Donald Rumsfeld’s Rules (Advice on government, business and life) may have been around for a while, but I only found them today, courtesy of a link in one of Kevin O’Keefe’s tweets and Rick Klau’s weblog. As Rick Klau comments, “They are, put simply, brilliant”. Read them: this is the link.

I particularly enjoyed this one,

Reduce the number of lawyers. They are like beavers. They get in the middle of the stream and dam it up.

Some 30 years ago, I was the gofer to one of the corporate partners in the firm that then employed me. We were advising a merchant bank, in turn advising the independent directors of ATV. It was (or seems) a very long time ago, but I have two vivid memories of that particular transaction.

The first was the appearance, very late one night, of the irrepressible Lew Grade. He, and his cigar, came through the double doors that led off into the Executive Suite at the top of the building. He just wanted to know that we were all being looked after; and as he left, he executed a couple of steps just to let us know that he was still a hoofer at heart.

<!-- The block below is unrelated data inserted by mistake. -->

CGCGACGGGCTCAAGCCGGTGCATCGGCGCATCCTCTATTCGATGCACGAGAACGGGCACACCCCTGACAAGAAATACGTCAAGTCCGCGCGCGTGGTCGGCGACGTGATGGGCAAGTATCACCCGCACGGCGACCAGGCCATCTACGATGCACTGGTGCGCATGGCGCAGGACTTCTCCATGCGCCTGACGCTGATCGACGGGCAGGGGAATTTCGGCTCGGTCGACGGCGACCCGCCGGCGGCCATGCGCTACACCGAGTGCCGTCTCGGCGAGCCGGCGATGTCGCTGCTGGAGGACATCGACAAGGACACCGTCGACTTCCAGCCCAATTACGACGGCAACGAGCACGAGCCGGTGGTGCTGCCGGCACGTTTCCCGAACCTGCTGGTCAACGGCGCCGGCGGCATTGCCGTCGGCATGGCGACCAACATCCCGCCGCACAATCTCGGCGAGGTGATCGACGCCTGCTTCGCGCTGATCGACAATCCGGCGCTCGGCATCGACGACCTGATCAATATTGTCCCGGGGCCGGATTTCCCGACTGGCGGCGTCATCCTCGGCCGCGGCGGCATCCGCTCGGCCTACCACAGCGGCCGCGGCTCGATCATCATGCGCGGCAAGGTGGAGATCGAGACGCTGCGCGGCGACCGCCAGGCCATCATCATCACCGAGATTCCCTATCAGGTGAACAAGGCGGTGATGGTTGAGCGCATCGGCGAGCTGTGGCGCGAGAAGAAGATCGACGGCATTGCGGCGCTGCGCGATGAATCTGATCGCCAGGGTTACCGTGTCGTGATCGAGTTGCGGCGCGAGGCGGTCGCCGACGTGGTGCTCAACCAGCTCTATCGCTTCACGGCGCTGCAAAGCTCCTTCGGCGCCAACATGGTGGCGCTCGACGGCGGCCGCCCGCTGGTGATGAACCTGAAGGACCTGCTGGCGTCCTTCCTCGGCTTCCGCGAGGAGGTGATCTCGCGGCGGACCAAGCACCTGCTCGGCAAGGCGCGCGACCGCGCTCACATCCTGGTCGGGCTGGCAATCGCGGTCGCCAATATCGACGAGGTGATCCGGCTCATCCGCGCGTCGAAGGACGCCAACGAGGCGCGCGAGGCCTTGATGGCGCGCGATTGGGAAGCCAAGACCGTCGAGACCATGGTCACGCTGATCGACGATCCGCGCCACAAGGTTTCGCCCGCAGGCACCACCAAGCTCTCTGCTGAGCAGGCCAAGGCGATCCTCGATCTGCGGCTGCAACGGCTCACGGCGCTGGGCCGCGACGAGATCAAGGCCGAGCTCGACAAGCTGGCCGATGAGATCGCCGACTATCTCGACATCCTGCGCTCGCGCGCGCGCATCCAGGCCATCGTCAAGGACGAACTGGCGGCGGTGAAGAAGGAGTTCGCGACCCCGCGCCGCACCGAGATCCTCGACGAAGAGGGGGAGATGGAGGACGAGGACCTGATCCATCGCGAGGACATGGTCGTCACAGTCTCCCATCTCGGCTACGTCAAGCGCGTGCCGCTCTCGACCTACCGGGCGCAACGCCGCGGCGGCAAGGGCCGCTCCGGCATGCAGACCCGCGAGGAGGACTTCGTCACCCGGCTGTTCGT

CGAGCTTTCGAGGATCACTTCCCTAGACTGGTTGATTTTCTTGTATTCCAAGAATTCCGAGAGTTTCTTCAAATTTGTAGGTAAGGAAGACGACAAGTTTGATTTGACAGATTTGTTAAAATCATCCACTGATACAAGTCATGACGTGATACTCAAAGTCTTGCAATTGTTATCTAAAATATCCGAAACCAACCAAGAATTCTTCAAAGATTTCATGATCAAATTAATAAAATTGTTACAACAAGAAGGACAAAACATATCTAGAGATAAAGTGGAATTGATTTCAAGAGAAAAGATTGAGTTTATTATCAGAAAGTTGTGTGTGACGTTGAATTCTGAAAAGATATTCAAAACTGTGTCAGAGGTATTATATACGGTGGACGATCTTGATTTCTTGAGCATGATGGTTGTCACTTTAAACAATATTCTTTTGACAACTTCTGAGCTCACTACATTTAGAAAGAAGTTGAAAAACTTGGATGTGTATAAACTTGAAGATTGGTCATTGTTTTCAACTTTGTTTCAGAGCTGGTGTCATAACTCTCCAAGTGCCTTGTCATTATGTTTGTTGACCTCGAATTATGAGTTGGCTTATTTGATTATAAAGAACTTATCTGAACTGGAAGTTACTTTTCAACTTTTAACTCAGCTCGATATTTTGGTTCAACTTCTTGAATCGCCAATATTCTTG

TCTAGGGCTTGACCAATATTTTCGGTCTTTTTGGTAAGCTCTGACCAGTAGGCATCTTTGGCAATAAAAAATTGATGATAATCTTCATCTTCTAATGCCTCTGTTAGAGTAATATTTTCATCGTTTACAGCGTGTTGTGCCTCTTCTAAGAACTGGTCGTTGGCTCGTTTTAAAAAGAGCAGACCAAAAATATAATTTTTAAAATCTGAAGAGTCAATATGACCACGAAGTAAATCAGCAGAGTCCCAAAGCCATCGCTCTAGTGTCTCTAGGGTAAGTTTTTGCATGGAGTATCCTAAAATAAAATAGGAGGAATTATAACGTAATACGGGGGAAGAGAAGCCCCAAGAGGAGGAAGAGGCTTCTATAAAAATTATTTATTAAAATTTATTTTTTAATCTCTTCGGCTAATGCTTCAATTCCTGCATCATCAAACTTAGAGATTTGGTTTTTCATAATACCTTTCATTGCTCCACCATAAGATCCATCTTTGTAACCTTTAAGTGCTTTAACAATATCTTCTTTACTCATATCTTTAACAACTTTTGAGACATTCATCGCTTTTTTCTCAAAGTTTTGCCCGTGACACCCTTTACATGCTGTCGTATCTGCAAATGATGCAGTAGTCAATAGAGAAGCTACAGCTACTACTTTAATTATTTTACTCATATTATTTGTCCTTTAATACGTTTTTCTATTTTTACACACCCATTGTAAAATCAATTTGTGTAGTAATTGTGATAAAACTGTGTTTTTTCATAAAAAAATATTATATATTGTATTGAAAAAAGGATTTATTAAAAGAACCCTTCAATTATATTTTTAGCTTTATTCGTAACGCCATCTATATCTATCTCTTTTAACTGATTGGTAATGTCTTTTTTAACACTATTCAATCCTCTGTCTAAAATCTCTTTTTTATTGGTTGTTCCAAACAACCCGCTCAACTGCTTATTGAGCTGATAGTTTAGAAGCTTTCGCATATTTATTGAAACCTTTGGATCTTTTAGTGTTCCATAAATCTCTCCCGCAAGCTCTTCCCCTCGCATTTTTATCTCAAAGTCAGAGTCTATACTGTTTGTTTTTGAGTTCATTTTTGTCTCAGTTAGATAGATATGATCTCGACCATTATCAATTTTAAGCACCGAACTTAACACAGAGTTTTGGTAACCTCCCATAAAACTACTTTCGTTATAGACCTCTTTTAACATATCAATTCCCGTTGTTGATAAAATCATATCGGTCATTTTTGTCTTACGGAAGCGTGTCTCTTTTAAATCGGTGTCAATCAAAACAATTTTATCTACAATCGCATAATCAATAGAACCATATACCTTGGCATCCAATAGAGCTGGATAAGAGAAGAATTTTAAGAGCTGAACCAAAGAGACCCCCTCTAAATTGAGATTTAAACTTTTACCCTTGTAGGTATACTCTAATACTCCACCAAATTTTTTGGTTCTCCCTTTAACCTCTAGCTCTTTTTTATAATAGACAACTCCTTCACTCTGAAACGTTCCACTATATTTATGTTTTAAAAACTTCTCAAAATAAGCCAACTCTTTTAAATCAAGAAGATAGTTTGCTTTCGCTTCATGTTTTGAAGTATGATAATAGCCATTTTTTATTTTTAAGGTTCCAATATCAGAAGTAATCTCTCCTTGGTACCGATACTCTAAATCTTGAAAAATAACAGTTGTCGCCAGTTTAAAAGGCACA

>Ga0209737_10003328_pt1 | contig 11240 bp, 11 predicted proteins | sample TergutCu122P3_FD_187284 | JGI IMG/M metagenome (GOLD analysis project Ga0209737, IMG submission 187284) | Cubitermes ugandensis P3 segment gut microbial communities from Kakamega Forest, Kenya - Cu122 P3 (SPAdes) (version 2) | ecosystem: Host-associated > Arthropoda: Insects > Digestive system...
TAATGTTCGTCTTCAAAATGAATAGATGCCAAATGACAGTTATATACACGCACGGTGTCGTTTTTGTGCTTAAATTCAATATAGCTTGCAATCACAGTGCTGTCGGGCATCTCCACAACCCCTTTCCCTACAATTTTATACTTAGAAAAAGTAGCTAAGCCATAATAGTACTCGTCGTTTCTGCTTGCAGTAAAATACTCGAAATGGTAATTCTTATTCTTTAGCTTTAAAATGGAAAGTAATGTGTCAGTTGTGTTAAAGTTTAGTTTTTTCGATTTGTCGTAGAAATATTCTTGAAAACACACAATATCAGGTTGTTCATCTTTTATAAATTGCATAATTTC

My second memory, and this was triggered by reading Rumsfeld’s advice about lawyers, was of Robert Holmes à Court walking unannounced into an all parties meeting: clients, merchant bankers, stockbrokers, accountants and a fair number of lawyers. His Bell Group had just emerged as  a buyer. Holmes à Court looked at the suits sitting round the table: there were probably some 20 plus people in the room, and he slowly worked round the table, asking everyone who they were, who they were with, and what they were doing. Depending upon the answer given it was either a “You may leave now” or “You may stay”. All very courteous but nonetheless there was steel in his eyes.